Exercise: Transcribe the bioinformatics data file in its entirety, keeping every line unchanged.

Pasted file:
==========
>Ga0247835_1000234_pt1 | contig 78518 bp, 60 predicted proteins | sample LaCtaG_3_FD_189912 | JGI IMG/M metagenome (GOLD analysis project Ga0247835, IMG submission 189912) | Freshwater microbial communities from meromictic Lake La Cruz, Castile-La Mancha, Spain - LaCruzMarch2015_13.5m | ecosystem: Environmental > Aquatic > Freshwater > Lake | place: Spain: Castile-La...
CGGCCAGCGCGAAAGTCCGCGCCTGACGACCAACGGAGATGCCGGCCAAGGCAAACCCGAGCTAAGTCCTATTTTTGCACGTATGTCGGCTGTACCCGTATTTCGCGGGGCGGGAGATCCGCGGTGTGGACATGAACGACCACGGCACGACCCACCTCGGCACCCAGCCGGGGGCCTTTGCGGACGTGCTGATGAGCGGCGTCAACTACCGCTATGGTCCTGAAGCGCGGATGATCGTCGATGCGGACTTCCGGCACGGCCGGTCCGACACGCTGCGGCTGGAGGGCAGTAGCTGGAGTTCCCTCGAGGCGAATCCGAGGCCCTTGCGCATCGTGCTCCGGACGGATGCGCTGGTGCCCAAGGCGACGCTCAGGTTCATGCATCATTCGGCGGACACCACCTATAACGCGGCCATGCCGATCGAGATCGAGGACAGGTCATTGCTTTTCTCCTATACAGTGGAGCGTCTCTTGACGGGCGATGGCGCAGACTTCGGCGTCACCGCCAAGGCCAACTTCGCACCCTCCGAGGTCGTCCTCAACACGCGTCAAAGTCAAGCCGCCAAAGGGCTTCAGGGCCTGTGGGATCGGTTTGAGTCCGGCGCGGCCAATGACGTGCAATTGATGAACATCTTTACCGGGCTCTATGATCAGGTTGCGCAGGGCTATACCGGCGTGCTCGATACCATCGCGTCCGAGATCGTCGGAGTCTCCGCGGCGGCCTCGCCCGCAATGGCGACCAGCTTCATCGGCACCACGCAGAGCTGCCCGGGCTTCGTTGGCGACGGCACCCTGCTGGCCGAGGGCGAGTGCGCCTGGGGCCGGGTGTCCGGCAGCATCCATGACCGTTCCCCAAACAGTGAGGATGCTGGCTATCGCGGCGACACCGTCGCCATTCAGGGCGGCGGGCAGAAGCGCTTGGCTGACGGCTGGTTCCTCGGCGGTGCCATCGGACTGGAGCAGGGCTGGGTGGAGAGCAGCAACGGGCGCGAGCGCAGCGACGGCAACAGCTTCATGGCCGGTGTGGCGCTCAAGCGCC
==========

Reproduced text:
>Ga0247835_1000234_pt1 | contig 78518 bp, 60 predicted proteins | sample LaCtaG_3_FD_189912 | JGI IMG/M metagenome (GOLD analysis project Ga0247835, IMG submission 189912) | Freshwater microbial communities from meromictic Lake La Cruz, Castile-La Mancha, Spain - LaCruzMarch2015_13.5m | ecosystem: Environmental > Aquatic > Freshwater > Lake | place: Spain: Castile-La...
CGGCCAGCGCGAAAGTCCGCGCCTGACGACCAACGGAGATGCCGGCCAAGGCAAACCCGAGCTAAGTCCTATTTTTGCACGTATGTCGGCTGTACCCGTATTTCGCGGGGCGGGAGATCCGCGGTGTGGACATGAACGACCACGGCACGACCCACCTCGGCACCCAGCCGGGGGCCTTTGCGGACGTGCTGATGAGCGGCGTCAACTACCGCTATGGTCCTGAAGCGCGGATGATCGTCGATGCGGACTTCCGGCACGGCCGGTCCGACACGCTGCGGCTGGAGGGCAGTAGCTGGAGTTCCCTCGAGGCGAATCCGAGGCCCTTGCGCATCGTGCTCCGGACGGATGCGCTGGTGCCCAAGGCGACGCTCAGGTTCATGCATCATTCGGCGGACACCACCTATAACGCGGCCATGCCGATCGAGATCGAGGACAGGTCATTGCTTTTCTCCTATACAGTGGAGCGTCTCTTGACGGGCGATGGCGCAGACTTCGGCGTCACCGCCAAGGCCAACTTCGCACCCTCCGAGGTCGTCCTCAACACGCGTCAAAGTCAAGCCGCCAAAGGGCTTCAGGGCCTGTGGGATCGGTTTGAGTCCGGCGCGGCCAATGACGTGCAATTGATGAACATCTTTACCGGGCTCTATGATCAGGTTGCGCAGGGCTATACCGGCGTGCTCGATACCATCGCGTCCGAGATCGTCGGAGTCTCCGCGGCGGCCTCGCCCGCAATGGCGACCAGCTTCATCGGCACCACGCAGAGCTGCCCGGGCTTCGTTGGCGACGGCACCCTGCTGGCCGAGGGCGAGTGCGCCTGGGGCCGGGTGTCCGGCAGCATCCATGACCGTTCCCCAAACAGTGAGGATGCTGGCTATCGCGGCGACACCGTCGCCATTCAGGGCGGCGGGCAGAAGCGCTTGGCTGACGGCTGGTTCCTCGGCGGTGCCATCGGACTGGAGCAGGGCTGGGTGGAGAGCAGCAACGGGCGCGAGCGCAGCGACGGCAACAGCTTCATGGCCGGTGTGGCGCTCAAGCGCC